During Your Treatment
The Center for Cancer Prevention and Treatment at St. Joseph Hospital strives to make you as comfortable as possible during your radiation treatment. After you arrive for your treatment and check in, you will be asked to change into a hospital gown or robe and will go to your treatment room.
On occasion, you may find yourself waiting because of unavoidable delays. We will always get you into the treatment room as quickly as possible.
Laboratory (lab) work will be obtained throughout your treatment. Every attempt will be made to coordinate lab work with your regular doctor, so lab work will not be done unnecessarily. Results are usually available the next day. Some tests, such as a PSA level, take three days. Your nurse will be happy to answer any of your questions about lab tests.
Seeing the Radiation Oncologist (Weekly Management)
You will be seen by one of the radiation oncologists at least once a week during your course of treatment. These visits will be approximately 15 minutes longer than your usual treatment visit. The visit will usually be with your primary radiation oncologist, but you may see another radiation oncologist in the group. All radiation oncologists are kept informed of your progress and will be able to discuss your individual treatment plan. If you do see someone other than your primary radiation oncologist for your weekly visit, we encourage you to ask any questions or discuss any concerns.
If you are receiving external beam radiation therapy:
- Once in the treatment room, the radiation therapist will position you for treatment. He or she may place the special cushion, body mold or mask that was created during the CT Simulation. You may see colored lights that line up with the tattoos or pen marks on your skin. These lights are used to line up the radiation machine and position the beam. They are harmless.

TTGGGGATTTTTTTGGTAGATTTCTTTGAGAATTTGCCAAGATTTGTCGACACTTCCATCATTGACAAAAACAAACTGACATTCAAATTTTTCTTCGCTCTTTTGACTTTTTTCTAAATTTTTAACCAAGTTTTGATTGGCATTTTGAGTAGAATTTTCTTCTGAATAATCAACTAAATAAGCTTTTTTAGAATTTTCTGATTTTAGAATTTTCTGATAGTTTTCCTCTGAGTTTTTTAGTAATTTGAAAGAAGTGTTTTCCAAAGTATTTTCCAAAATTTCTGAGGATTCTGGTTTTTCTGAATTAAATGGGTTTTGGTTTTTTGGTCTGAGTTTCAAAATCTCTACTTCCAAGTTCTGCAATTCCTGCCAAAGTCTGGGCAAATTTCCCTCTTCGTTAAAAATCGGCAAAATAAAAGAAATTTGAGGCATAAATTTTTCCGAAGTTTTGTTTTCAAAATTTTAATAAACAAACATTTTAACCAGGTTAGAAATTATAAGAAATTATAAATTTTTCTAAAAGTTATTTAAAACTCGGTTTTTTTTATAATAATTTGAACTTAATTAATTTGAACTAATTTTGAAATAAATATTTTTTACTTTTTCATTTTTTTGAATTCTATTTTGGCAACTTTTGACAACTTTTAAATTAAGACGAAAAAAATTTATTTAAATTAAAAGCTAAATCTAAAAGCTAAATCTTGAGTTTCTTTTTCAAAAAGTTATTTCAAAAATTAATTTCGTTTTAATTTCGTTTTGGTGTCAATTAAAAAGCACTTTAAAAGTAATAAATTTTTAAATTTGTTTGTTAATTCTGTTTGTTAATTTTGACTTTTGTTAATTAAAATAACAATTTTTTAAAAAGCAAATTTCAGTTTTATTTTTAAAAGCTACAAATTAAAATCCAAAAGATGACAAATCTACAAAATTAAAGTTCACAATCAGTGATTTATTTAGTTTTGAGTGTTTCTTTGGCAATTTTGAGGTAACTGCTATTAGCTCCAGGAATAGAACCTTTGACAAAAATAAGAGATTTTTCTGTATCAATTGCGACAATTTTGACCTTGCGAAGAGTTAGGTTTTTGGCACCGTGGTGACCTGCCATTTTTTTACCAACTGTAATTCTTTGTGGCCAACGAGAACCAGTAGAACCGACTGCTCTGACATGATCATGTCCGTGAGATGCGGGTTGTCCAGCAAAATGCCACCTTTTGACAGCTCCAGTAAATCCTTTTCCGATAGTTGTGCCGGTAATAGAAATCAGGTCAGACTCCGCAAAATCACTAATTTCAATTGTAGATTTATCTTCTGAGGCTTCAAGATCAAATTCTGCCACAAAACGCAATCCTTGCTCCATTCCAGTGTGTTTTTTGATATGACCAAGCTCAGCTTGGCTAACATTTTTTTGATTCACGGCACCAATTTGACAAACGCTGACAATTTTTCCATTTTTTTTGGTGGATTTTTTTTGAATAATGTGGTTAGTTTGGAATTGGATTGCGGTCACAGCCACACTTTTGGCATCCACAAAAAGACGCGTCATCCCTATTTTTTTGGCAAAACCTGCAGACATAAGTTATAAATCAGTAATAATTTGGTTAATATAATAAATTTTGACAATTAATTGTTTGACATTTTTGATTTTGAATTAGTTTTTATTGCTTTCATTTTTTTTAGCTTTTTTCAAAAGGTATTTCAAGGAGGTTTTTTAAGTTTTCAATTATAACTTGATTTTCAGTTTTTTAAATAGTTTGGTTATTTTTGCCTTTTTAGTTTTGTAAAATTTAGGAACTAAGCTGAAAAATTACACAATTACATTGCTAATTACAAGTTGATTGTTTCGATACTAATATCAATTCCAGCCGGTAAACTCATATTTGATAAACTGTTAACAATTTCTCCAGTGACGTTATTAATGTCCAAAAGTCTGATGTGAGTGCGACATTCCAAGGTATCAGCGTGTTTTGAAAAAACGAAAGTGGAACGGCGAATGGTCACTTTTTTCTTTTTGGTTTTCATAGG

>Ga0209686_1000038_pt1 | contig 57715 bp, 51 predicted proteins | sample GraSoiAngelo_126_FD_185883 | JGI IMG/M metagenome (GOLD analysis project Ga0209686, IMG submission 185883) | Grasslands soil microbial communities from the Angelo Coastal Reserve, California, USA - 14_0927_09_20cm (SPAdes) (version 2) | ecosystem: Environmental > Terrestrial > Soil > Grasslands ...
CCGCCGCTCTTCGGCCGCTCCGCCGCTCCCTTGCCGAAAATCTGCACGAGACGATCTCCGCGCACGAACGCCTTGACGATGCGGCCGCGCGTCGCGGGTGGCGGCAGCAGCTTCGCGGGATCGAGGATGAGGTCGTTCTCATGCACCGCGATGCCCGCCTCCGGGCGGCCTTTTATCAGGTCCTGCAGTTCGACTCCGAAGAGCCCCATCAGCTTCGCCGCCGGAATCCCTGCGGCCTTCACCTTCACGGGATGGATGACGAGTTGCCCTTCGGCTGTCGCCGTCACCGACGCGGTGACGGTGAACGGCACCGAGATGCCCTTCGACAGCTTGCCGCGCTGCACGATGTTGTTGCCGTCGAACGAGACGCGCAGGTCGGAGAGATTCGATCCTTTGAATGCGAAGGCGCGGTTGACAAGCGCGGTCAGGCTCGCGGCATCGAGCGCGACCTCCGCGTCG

- The radiation therapist will leave the room to begin your treatment, but you will not be left alone. The radiation therapist will be in the next room and can see, hear and talk with you at all times through a television monitor and an audio system. Please tell the radiation therapist if you are uncomfortable at any time. You will need to hold still during the length of the treatment, but will be able to breathe normally. You will not feel, see or smell anything unusual during your treatment.
If you are receiving brachytherapy (internal radiation therapy):
- Brachytherapy is a form of treatment in which a catheter or an applicator is placed inside the body through which the radiation treatment is applied. Most patients have their catheter or applicator put in place in the hospital. You might have anesthesia to put you to sleep for the insertion of the catheter or applicator. Or you may simply have that area of your body numbed, depending on what type of brachytherapy you receive, what type of cancer you have and where it is in your body. You should tell your doctor or nurse if you feel any pain.
- There are different types of brachytherapy. How long you are in the hospital and the safety precautions you will need to take during and after your treatment depend on which type you receive. Your doctor and nurse will carefully review all of the safety measures with you and your family.
If you have high-dose rate (HDR) implants:
- This type of brachytherapy depends on what type of cancer you have and where it is in your body. You may be in the hospital for the duration of your treatment, or you may come in for treatment on a specific schedule. Your catheter or applicator may stay in place the entire time, or may be inserted each time you come in. Your doctor will remove the catheter or applicator once treatment is complete.
If you have low dose rate permanent seed implants:
- With permanent implants, the radiation source is placed using a catheter and then left in your body. Over time, the radiation will gradually go away. You will not be able to feel the implants and they cause no harm. The implants are left in place permanently.